Daler-Rowney FW Acrylic Ink (Lemon Yellow, Process Magenta, Process Cyan, Sepia, and Emerald Green)
Daler-Rowney FW Ink is an acrylic pigment-based, water-resistant ink with a high degree of lightfastness and intermixability. FW Acrylic Inks can be used straight out of the dropper, or diluted to achieve the most subtle of tones, very similar in character to watercolor. Such washes will dry to a water-resistant film on virtually all surfaces (please prepare your surface and test on a small area in advance) and successive layers of color can be laid over.
FW inks can be applied using traditional brushes, but also work well through airbrushes, technical pens, and paint markers making them ideal for producing technical illustrations and finely worked drawings. The expressive fluidity of acrylic inks is suitable for use by fine artists, illustrators, graphic designers, calligraphers, decorative artists and hobbyists.
LW’s note: The ink bottles are surprisingly big, for some reason I thought they’d be smaller. Each bottle contains 29.5 ml of ink and according to information on the bottle – the ink is lightfast. The bottles have a dropper applicator so that’s pretty neat – I wish our previous metallic inks had droppers too. Along with the inks we got a Daler-Rowney leaflet with instructions on how to use them and this is a nice surprise because that’s the first time we got something like that. To be honest these acrylic inks looked like a medium that I might liked so I couldn’t wait to try them out.
MSRP: $43.75. Available on Tinta, 27,40 PLN each, so 137 PLN (30,69 USD) for all.
Art Alternatives 10 Well Paint Tray
Suitable for all water-based media, this paint tray has six round wells and four rectangular wells. It has the contour of a traditional palette and features a thumb hole. The molded white plastic is highly durable, and the smooth surface is easy to clean.
LW’s note: Although Art Alternatives brand isn’t available in Poland, this kind of paint tray you can easily get in any big market for pennies. It doesn’t feel innovative, better or worse quality than a similar palette I got myself years ago. It’s just a regular cheap palette.
MSRP: $2.69. As I said, you can get these palettes/trays insanely cheap in big markets but if you really want to get them in art supplies stores for a little more money, you can still do that. For example on SzałArt for 5,50 PLN (1,13 USD).
AA Pigment Liner Pen
Pigment Liner pens are ideal for illustration, graphic and technical drawings, sketching, crafting and lettering. The durable nibs produce fine lines making them great for detail work. The pens contain acid-free, archival-quality water-based pigment ink that is water- and fade-resistant when dry.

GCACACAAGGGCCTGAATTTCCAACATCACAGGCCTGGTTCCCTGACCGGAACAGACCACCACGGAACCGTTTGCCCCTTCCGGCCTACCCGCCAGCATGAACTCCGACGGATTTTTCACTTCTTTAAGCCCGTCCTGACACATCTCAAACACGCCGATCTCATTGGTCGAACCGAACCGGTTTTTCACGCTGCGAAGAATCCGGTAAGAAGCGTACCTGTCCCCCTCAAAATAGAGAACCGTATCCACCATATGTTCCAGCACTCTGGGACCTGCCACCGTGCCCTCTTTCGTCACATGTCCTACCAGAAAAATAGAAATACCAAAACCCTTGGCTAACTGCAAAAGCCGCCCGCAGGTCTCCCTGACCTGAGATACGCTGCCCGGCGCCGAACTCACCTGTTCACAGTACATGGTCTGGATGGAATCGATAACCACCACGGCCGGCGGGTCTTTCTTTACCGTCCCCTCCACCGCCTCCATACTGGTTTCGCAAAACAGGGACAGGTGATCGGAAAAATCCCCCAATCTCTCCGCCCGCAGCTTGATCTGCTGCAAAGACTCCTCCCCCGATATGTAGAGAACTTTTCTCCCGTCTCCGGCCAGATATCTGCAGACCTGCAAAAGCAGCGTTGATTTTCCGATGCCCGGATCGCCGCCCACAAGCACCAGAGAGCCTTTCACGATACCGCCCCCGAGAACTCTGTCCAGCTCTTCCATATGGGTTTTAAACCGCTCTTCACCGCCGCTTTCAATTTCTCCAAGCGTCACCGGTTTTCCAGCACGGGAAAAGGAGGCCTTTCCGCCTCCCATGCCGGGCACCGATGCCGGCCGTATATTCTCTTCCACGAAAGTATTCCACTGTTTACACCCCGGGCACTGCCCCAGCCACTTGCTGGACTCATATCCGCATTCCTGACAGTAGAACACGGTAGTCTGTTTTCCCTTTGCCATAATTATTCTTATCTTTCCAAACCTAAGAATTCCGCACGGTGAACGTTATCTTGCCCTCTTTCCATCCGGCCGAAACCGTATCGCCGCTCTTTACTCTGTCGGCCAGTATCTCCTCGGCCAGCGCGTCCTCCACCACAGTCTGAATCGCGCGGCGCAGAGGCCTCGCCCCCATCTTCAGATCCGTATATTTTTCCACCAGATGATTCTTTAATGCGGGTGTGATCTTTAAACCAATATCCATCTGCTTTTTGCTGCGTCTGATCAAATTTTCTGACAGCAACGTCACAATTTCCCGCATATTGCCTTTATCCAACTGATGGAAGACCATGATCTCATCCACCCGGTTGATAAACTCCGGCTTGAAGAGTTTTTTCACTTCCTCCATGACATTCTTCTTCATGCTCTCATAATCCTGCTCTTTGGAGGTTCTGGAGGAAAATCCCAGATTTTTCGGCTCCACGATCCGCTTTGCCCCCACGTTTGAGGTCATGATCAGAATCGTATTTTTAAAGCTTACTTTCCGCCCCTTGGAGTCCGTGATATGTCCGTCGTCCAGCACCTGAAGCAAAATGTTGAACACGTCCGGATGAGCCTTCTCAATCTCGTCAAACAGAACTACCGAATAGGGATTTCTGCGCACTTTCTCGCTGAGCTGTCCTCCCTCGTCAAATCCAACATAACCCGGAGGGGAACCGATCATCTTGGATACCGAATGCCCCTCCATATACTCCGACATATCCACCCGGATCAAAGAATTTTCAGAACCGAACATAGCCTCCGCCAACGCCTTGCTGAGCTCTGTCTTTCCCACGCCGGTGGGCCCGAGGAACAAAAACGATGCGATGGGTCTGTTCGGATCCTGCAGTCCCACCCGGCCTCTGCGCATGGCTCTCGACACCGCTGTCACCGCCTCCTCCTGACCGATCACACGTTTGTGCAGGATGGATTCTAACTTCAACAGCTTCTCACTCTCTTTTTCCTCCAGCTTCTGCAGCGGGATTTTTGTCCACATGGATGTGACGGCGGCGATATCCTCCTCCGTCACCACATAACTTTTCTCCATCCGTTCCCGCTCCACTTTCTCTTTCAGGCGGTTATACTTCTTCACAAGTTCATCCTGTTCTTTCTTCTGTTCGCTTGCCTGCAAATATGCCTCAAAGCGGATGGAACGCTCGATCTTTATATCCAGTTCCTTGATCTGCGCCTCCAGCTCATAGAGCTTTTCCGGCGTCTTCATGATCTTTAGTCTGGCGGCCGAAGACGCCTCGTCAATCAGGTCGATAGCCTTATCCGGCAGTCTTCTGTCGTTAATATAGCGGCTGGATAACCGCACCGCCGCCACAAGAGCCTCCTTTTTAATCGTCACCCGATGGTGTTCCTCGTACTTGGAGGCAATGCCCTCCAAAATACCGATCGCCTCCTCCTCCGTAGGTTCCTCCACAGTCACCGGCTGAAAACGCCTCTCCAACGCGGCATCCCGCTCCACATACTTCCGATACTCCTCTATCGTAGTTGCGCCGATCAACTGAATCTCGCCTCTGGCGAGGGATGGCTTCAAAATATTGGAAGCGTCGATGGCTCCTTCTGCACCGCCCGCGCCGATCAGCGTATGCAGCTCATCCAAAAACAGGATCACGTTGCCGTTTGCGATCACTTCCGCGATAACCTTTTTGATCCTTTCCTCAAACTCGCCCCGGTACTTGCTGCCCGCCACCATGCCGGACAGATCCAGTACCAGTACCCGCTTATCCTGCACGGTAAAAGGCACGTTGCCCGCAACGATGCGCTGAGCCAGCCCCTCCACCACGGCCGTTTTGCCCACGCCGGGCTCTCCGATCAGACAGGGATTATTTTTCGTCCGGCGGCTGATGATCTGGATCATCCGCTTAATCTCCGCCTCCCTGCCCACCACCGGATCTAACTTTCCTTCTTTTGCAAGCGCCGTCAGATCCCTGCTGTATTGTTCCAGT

LW’s note: It’s an ok fineliner, not my favourite nor extremely high quality but it gets the job done.
MSRP: $1.99. It’s not available in Poland but you can get similar or better liners for around 9 PLN that is roughly the same price as the suggested one.
Robert Simmons Sapphire Brushes
The Sapphire line of brushes is designed for artists working in all mediums who love the pointing, color holding, spring and smooth application of natural sable, but also demand the durability associated with synthetic brushes. The handles are made of kiln-dried beechwood and the ferrules are precision engineered and 22 kt gold-plated. A unique blend of the finest red Kolinsky hair and synthetic filaments delivers the ultimate painting experience. Each brush is hand-made and carries a lifetime guarantee.
#2 Round, #4 Round
LW’s note: The brushes arrived a bit “tired”, I’m not sure what happened to them because the protective tubes were still on. Fortunately, that didn’t make the brushes beyond saving – I was able to put the hair back in order. I was happy to find these brushes in the pack because I absolutely love this line 🙂
MSRP: $19.99. Robert Simmons brushes are sadly unavailable in Poland.
Tombow Drawing Pencil
These pencils are made with superior, extra-refined high-density graphite. These long lasting pencils feature strong points making them extremely break resistant. They also wear slowly, all the while producing smooth, dense lines when writing or drawing. The smear-proof lines give drawings a crisp, clean appearance.
LW’s note: It’s a really good pencil, not much more to say here. I arrived unsharpened.
MSRP: $1.56. I didn’t find this particular pencil in Polish stores. On SklepPlastyczny.pl you can buy a Faber Castell 2H pencil for 4,90 PLN (1,10 USD).
Stonehenge White 100% Cotton Paper 8″ x 8″